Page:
No, We Don’t Need a Men’s History Month

By Andrew Pillow It’s Women’s History Month and I have been teaching my class about the accomplishments of women throughout history. While pretty much all of my students are receptive to the idea of spending extra time learning about women, some of them do seem a bit confused as to why we are doing it. Some even going as far to ask, “Why is there no Men’s History Month?” This question is actually… Read More

My Biggest Fear is I’m not Doing Enough

By Reginald Barbour Sometimes I ask myself am I doing enough? This usually happens in response to a tragic incident or after receiving disappointing news. In my everyday life, I don’t spend too much time asking myself this question or second guessing the advocacy work that I do around education and social justice. However, when I hear about another senseless killing or act of racism against us, I admit, I go to… Read More

74 Interview: Parent Activist Mary Moran on Engaging Families and Demanding Accountability in New Orleans Schools

This article was first published on As an Afro-Latina born to Salvadoran parents attending south Los Angeles schools, Mary Moran had a very different background from her Mexican-American and African-American classmates. But having roots in both communities taught Moran to be a bridge-builder from an early age. That experience propelled Moran to a life of advocacy and organizing, which included a stint on the staff of the group Parent Revolution in… Read More

Rest In Peace Linda Brown

A Message to the Young Girls Who Sit in Our Classrooms

By David McGuire Every day as educators, we have the opportunity to make a lasting impression on our students. We stand at the front of the room and we teach, but at the same time, we hope to inspire. We hope our students’ dreams come true. It is our mission provide them with the roadmap to their destination. As a male educator, I look at the young ladies in my classroom and… Read More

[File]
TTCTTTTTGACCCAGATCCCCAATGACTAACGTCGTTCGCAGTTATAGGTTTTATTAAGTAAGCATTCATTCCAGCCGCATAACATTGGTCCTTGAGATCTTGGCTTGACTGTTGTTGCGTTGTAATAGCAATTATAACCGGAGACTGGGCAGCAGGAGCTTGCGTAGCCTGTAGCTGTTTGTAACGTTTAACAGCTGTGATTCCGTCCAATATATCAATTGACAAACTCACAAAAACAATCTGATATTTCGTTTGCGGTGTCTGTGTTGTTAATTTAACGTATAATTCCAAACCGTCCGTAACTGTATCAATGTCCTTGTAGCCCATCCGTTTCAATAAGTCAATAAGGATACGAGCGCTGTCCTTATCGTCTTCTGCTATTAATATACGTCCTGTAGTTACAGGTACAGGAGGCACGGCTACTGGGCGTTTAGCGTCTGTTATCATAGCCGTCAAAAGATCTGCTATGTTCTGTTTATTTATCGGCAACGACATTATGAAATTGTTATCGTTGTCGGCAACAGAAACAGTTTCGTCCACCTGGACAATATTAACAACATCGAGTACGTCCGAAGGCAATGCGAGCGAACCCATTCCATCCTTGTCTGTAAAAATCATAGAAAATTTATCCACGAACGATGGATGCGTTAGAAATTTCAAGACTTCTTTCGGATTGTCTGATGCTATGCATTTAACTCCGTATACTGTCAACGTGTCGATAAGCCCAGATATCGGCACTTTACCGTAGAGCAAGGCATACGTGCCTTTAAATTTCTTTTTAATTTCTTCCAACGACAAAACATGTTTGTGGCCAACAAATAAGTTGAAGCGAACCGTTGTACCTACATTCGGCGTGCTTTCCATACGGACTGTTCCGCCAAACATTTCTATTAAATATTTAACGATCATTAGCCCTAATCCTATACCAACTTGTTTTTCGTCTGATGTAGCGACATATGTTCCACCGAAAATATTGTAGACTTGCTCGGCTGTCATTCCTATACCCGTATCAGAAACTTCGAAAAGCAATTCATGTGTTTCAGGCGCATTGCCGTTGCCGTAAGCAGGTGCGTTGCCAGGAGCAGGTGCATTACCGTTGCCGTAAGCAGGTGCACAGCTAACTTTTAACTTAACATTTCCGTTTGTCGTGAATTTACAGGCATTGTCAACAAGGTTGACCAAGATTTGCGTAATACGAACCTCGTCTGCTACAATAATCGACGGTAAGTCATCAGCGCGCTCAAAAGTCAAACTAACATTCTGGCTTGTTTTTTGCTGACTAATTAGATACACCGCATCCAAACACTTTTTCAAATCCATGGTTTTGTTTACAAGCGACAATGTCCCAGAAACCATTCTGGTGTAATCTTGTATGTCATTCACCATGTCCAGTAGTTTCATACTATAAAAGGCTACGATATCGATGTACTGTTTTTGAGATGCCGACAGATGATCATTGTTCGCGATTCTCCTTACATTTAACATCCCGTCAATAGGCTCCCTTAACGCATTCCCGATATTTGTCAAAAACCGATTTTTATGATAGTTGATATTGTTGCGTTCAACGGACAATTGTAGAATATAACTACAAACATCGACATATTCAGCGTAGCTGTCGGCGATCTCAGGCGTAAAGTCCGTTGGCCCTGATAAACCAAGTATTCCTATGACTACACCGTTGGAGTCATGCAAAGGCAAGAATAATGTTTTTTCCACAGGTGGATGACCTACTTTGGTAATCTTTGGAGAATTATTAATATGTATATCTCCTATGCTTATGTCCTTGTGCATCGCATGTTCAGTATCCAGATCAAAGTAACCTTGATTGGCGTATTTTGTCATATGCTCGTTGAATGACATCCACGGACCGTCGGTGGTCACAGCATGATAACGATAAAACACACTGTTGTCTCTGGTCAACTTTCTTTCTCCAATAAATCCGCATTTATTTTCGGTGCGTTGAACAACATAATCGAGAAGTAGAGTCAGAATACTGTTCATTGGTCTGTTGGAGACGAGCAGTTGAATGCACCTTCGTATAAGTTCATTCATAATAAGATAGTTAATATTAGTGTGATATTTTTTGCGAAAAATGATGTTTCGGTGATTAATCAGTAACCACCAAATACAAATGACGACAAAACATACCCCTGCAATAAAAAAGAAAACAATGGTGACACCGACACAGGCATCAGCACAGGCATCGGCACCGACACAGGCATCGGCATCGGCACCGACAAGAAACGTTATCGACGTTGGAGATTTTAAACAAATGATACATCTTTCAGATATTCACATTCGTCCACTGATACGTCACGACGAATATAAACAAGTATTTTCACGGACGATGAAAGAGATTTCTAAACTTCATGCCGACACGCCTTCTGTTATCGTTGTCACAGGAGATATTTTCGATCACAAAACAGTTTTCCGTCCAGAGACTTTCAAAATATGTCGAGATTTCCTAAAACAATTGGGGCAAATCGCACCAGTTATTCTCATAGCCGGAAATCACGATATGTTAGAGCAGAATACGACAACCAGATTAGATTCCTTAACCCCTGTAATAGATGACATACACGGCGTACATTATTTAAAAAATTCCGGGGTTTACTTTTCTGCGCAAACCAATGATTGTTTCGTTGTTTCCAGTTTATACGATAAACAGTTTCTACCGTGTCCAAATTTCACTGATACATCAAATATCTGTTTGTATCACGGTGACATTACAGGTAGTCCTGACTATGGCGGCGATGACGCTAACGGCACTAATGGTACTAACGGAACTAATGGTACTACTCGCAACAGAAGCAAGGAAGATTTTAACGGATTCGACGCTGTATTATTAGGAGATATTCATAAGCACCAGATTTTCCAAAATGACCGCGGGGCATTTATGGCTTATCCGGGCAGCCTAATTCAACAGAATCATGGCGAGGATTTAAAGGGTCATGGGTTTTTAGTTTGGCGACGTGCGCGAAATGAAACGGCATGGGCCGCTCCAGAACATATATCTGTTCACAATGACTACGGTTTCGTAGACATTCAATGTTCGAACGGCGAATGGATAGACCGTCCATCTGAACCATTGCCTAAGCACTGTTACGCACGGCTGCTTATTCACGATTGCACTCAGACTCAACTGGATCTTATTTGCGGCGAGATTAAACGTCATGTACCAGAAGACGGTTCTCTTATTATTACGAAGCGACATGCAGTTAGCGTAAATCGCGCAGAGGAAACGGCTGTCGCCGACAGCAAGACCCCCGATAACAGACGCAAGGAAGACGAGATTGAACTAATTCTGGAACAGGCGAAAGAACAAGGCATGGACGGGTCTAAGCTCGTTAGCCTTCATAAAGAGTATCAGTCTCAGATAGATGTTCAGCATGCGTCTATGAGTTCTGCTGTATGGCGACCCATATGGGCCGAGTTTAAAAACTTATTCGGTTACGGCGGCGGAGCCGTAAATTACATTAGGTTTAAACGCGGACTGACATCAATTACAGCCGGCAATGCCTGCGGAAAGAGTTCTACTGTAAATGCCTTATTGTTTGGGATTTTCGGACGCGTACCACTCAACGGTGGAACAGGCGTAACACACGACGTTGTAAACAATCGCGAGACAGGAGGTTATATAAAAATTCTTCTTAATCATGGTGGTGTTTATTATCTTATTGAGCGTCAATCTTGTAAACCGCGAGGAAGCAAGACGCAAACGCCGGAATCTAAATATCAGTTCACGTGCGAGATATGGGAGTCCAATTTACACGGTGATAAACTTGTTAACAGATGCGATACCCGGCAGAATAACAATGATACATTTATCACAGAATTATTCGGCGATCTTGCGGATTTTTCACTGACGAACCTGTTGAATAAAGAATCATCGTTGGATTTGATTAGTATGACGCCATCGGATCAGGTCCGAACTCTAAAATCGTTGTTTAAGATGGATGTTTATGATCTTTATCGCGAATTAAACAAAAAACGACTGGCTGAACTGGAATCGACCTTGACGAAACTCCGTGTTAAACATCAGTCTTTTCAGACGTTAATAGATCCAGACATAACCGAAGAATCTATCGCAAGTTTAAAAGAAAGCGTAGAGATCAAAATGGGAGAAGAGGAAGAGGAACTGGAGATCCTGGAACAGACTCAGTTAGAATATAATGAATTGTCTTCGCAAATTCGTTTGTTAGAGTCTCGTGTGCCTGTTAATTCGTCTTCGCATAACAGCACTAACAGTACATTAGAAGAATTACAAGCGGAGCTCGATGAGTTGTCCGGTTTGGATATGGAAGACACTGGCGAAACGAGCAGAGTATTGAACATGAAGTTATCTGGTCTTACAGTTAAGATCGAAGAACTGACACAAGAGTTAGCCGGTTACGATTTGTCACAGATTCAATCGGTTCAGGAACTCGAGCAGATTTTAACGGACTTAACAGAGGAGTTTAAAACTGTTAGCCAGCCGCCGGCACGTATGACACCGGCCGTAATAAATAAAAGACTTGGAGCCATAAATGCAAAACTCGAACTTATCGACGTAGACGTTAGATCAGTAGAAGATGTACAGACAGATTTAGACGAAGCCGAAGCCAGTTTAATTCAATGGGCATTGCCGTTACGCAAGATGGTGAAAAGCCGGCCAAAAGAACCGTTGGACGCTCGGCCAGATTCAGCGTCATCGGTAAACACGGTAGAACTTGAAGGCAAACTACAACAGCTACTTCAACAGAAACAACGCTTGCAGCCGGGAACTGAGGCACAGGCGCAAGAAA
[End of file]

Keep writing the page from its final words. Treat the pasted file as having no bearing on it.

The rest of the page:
Marcio Donaldson

By Gary Hardie I love when I find inspiration in unexpected places as I go through my day. Yesterday, I watched a video that moved me to tears and put education and leadership in perspective for me. If you haven’t seen Marcio Donaldson’s American Idol audition, you can watch it here. Often, life gives us a set of circumstances we did not choose. Our goal is to make the most of what… Read More

Janet Collins:She’s A Dancing Machine

Opening doors and blazing trails that enabled others to benefit from her dedication, Ms. Janet Collins deserves a wealth of our gratitude. Her unwavering commitment to dance, placed many who came after her on their feet. A ballet dancer, choreographer, and teacher of dance, Ms. Janet Collins was a ballet pioneer of her time. She appeared on Broadway as well as in films and on television. Rejection inspired her. Prejudice and bigotry… Read More

Two-Year Old Girl Has “Dance Party” with Michelle Obama after Photo Goes Viral

By Erica Copeland A two-year old toddler made headlines last month when a photograph of her gazing transfixed at the portrait of former First Lady Michelle Obama in Smithsonian’s National Portrait Gallery went viral. Days later, Michelle Obama would invite the young tot, Parker Curry, and her mother Jessica Curry to her office in Washington D.C. to meet. What was originally supposed to be a simple cordial meeting turned into a dance… Read More

How to Teach and Practice Intersectionality

  For Women’s History Month the word “intersectionality” comes to mind along with the myriad of signs I’ve seen at recent demonstrations. At the Women’s March in 2017 in Washington D.C., I saw numerous brightly decorated signs that demanded “intersectional feminism.” This past January in New Orleans, I saw one that read, “Feminism without intersectionality is not feminism.” But I’m also afraid this is simply a catch phrase for many people. I… Read More

Local Leader: Beverly Stanton McKenna

By Danielle Wright “If I didn’t define myself for myself, I would be crunched into other people’s fantasies for me and eaten alive.” – Audre Lorde Although racial and gender disparities in the field of journalism caused Beverly McKenna to change her intended college major from Journalism to English, she never gave up on her dream of utilizing journalism as a tool to elevate the voices of African-Americans and document the accurate… Read More